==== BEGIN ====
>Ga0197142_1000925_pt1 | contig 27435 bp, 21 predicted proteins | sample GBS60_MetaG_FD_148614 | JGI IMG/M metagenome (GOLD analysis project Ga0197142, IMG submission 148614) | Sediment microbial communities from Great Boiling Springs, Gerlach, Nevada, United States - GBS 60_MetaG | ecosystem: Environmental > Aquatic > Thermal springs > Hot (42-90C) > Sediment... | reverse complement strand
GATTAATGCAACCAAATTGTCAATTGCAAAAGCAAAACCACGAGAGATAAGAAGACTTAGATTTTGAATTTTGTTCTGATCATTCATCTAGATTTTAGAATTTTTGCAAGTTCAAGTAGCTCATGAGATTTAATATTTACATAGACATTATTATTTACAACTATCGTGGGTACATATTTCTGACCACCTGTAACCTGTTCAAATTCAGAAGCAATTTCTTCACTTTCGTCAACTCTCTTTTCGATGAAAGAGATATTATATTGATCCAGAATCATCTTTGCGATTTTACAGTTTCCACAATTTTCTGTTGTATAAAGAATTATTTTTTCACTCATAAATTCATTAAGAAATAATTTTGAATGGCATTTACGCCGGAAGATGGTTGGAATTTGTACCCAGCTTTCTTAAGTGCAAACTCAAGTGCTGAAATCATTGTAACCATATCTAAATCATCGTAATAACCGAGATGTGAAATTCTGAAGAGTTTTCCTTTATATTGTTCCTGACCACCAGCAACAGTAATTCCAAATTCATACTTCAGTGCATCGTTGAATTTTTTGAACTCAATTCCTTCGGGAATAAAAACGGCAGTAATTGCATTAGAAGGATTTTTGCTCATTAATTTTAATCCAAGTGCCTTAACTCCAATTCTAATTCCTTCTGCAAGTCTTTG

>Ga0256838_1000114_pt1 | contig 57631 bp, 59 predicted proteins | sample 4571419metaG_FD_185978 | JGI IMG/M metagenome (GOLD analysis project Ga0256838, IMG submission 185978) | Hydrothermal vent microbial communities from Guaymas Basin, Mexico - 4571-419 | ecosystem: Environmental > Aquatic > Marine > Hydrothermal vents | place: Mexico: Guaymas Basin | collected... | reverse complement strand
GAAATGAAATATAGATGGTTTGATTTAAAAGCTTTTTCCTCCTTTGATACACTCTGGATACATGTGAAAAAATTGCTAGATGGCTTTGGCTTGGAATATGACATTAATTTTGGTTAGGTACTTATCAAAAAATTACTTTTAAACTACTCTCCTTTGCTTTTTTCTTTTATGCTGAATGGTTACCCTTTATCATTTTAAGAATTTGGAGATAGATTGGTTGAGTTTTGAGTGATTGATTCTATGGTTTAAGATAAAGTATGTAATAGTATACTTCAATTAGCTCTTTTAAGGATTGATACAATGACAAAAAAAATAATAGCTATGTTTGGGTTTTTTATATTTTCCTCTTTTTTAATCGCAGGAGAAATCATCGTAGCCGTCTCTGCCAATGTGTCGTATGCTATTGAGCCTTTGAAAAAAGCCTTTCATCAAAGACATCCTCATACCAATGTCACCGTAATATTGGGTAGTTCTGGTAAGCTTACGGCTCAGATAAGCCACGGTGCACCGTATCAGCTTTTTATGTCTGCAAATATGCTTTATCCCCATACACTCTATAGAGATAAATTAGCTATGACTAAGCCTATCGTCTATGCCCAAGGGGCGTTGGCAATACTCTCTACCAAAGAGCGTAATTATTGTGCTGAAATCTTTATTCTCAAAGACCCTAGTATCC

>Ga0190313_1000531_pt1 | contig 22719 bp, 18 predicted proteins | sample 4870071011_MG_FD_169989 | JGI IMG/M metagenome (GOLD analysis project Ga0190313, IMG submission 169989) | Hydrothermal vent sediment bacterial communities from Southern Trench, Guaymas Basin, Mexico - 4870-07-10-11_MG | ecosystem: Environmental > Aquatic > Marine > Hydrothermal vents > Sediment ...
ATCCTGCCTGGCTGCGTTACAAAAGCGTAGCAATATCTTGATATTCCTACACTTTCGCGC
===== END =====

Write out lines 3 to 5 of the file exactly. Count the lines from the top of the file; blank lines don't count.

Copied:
>Ga0256838_1000114_pt1 | contig 57631 bp, 59 predicted proteins | sample 4571419metaG_FD_185978 | JGI IMG/M metagenome (GOLD analysis project Ga0256838, IMG submission 185978) | Hydrothermal vent microbial communities from Guaymas Basin, Mexico - 4571-419 | ecosystem: Environmental > Aquatic > Marine > Hydrothermal vents | place: Mexico: Guaymas Basin | collected... | reverse complement strand
GAAATGAAATATAGATGGTTTGATTTAAAAGCTTTTTCCTCCTTTGATACACTCTGGATACATGTGAAAAAATTGCTAGATGGCTTTGGCTTGGAATATGACATTAATTTTGGTTAGGTACTTATCAAAAAATTACTTTTAAACTACTCTCCTTTGCTTTTTTCTTTTATGCTGAATGGTTACCCTTTATCATTTTAAGAATTTGGAGATAGATTGGTTGAGTTTTGAGTGATTGATTCTATGGTTTAAGATAAAGTATGTAATAGTATACTTCAATTAGCTCTTTTAAGGATTGATACAATGACAAAAAAAATAATAGCTATGTTTGGGTTTTTTATATTTTCCTCTTTTTTAATCGCAGGAGAAATCATCGTAGCCGTCTCTGCCAATGTGTCGTATGCTATTGAGCCTTTGAAAAAAGCCTTTCATCAAAGACATCCTCATACCAATGTCACCGTAATATTGGGTAGTTCTGGTAAGCTTACGGCTCAGATAAGCCACGGTGCACCGTATCAGCTTTTTATGTCTGCAAATATGCTTTATCCCCATACACTCTATAGAGATAAATTAGCTATGACTAAGCCTATCGTCTATGCCCAAGGGGCGTTGGCAATACTCTCTACCAAAGAGCGTAATTATTGTGCTGAAATCTTTATTCTCAAAGACCCTAGTATCC

>Ga0190313_1000531_pt1 | contig 22719 bp, 18 predicted proteins | sample 4870071011_MG_FD_169989 | JGI IMG/M metagenome (GOLD analysis project Ga0190313, IMG submission 169989) | Hydrothermal vent sediment bacterial communities from Southern Trench, Guaymas Basin, Mexico - 4870-07-10-11_MG | ecosystem: Environmental > Aquatic > Marine > Hydrothermal vents > Sediment ...